How does one navigate the contemporary marketing scene of ubiquitous internet, email, Facebook, YouTube, Twitter, and online blogs? 

Authors Jennifer Aaker and Andy Smith show how to harness the power of social media in their book The Dragonfly Effect. 

Jennifer is a social psychologist and professor of marketing at Stanford Business School; Andy, her husband, is a marketing consultant. 

The couple’s research led to developing a model of how to “Focus + GET” success.

The principles of the Dragonfly Effect are rooted in the insect’s ability to fly in any direction, or hover, depending on the actions of its four wings. Jennifer and Andy link their “Focus + GET” model to the dragonfly by labeling its wings as Focus, Grab Attention, Engage, and Take Action. These components, like the wings of a dragonfly, need to be well coordinated and balanced, they say: 

  • The Focus wing is more effective when one chooses a goal that is realistic and meaningful enough to create happiness. A narrower scope of focus is recommended. For instance, a campaign to get more people to register their bone marrow focuses on the specific needs of a particular person for a transfusion. 

 

  • The Grab Attention wing is stronger when it creates deep visceral feelings through emotional images, surprising events, and a personally relevant message. For example, a pop manufacturer grabs attention by setting up a machine in a cafeteria that randomly gives prizes. The company then takes DVD’s of people enjoying their winnings and posts them on YouTube. Another cause starts with a viral email that invites readers to join a social media group and read a web page.

 

  • The Engage wing gets others involved by telling stories that they like, empathizing with them, and being authentic. This wing knows that audiences that are engaged are driven by emotions more than reason. A micro-lending enterprise strengthens can strengthen wing by posting the success stories of its clients on its web page.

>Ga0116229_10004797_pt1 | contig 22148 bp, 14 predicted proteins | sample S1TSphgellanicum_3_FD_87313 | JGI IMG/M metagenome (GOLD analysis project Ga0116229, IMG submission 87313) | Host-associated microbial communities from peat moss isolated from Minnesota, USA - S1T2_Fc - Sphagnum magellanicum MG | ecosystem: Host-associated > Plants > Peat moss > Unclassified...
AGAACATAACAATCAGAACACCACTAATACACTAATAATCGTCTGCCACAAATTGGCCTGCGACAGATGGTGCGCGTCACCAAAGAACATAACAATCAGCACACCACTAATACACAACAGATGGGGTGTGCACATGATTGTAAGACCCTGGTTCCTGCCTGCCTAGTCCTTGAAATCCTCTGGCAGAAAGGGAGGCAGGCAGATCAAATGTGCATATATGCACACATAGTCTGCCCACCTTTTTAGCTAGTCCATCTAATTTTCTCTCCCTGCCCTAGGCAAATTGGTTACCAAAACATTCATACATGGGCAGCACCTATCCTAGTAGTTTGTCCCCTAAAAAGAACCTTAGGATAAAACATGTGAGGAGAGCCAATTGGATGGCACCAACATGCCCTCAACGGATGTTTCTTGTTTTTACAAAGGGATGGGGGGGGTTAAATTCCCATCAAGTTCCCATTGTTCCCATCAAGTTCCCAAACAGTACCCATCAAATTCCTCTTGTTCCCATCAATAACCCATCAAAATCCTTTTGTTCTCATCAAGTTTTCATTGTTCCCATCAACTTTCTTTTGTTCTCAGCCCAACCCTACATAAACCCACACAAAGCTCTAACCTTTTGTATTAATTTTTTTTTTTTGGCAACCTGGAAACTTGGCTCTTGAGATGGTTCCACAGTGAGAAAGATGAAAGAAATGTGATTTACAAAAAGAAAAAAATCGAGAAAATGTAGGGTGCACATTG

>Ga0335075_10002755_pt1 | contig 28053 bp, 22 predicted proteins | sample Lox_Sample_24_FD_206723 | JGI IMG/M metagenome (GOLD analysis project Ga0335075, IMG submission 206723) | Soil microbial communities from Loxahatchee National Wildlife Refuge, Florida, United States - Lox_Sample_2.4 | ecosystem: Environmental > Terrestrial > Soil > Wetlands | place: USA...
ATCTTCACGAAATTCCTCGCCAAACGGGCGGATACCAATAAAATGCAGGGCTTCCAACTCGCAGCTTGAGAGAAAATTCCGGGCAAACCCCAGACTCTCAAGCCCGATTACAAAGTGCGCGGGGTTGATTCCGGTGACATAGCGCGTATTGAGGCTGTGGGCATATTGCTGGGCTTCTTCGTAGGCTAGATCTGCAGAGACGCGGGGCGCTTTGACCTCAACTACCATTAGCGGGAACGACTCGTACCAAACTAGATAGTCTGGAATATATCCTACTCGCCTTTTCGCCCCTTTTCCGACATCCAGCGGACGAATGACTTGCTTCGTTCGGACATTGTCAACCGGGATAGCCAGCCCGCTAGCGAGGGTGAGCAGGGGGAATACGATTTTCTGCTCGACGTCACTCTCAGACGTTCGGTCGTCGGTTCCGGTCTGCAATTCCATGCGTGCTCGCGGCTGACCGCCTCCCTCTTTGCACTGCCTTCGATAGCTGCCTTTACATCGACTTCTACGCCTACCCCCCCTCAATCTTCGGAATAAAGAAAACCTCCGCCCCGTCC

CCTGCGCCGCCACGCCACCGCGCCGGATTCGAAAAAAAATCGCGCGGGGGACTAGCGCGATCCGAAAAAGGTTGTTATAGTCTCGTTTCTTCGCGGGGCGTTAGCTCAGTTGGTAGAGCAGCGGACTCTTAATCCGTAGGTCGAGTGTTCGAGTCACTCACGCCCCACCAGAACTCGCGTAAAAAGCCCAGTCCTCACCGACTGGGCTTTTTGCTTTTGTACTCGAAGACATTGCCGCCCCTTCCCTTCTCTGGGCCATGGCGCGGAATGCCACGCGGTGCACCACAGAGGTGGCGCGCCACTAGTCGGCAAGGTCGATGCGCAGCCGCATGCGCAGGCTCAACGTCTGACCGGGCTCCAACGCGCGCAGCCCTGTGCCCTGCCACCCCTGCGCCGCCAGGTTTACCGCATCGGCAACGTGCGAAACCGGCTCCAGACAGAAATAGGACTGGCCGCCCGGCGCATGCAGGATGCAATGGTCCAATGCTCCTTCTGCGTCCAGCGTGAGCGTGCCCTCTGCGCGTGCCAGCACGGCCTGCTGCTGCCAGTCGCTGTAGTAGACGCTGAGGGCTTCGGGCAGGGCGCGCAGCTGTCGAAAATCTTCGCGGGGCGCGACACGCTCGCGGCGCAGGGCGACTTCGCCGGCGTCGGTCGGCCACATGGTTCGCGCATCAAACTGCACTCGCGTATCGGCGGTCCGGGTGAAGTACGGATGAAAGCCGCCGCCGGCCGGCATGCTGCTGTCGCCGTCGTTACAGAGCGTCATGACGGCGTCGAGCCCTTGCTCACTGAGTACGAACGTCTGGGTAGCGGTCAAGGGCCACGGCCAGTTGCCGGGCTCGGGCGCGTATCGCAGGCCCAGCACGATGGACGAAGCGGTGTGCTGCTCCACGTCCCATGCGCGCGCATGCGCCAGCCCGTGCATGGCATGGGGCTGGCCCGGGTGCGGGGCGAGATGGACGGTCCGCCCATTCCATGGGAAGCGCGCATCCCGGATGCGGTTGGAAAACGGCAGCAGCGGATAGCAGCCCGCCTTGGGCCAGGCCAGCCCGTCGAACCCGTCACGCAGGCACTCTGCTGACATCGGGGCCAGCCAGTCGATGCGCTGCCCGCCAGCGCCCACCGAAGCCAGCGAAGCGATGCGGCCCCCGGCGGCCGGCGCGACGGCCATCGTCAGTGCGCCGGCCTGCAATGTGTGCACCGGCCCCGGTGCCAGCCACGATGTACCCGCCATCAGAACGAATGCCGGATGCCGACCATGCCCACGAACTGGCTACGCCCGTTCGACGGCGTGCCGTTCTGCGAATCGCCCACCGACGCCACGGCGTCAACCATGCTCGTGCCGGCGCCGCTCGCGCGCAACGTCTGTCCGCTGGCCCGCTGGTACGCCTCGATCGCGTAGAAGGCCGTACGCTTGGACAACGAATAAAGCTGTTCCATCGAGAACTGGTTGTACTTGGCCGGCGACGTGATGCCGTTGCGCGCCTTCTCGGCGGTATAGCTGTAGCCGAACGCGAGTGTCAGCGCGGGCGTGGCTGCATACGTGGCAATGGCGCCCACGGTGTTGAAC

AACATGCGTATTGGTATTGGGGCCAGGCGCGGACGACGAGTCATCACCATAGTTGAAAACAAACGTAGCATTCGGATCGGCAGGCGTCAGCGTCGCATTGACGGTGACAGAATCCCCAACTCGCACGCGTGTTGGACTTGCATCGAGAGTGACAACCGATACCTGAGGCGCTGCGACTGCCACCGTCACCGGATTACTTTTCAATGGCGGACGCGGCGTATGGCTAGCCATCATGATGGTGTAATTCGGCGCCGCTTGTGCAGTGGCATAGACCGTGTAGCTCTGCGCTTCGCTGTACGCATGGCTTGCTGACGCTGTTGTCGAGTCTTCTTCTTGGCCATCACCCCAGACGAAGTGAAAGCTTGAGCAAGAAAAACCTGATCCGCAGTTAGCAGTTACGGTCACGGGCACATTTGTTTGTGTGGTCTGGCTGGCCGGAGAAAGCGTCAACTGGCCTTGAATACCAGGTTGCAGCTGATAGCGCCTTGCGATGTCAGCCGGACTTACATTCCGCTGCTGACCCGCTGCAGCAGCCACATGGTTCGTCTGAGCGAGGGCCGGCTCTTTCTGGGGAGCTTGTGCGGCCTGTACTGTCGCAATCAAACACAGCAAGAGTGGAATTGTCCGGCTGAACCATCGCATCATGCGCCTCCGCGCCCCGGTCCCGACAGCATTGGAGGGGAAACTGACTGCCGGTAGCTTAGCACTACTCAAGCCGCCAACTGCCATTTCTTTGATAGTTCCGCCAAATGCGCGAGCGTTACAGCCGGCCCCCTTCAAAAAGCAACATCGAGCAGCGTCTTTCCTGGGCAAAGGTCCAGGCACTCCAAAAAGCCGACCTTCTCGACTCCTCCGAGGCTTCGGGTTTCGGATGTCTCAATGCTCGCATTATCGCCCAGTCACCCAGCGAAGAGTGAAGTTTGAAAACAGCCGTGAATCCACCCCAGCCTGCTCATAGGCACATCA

• The Take Action wing empowers others to join in by depicting a movement as easy to join, fun, and open to newcomers. Many social causes attract members by first getting them to join a group on Facebook or Twitter hoping their discussions will subsequently lead them to developing needs to take action. The web pages of more effective campaigns then provide users with links for taking action.

 

The authors of The Dragonfly Effect claim that it goes beyond the mechanical emphasis of most other books about the internet and social media. The book links the best of prior social research to the evolving field of electronic social media, and shows how to tap into contagious energy and promote social causes. 

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At one point there is a reference to research in positive psychology that indicates that happier people are more likely to take action. The authors add to prior research by proving the effectiveness of their ideas when they have a class of graduate students apply “Focus + GET” in the real world. 

The Dragonfly Effect is a more effective book because of its layout. There are flow charts that guide the reader in implementing each wing of “Focus + GET.” The major points of each chapter are highlighted in a shaded box. The content is made real with many in depth examples and case studies – some of which are quite successful. 

Overall, Aaker and Smith convince readers of The Dragonfly Effect that “Focus +GET” is the best way to get social media to work for one’s cause.

 (Patrick Buckley is a freelance writer and computer systems analyst based in Ottawa.He can be reached at patb@ncf.ca)

 

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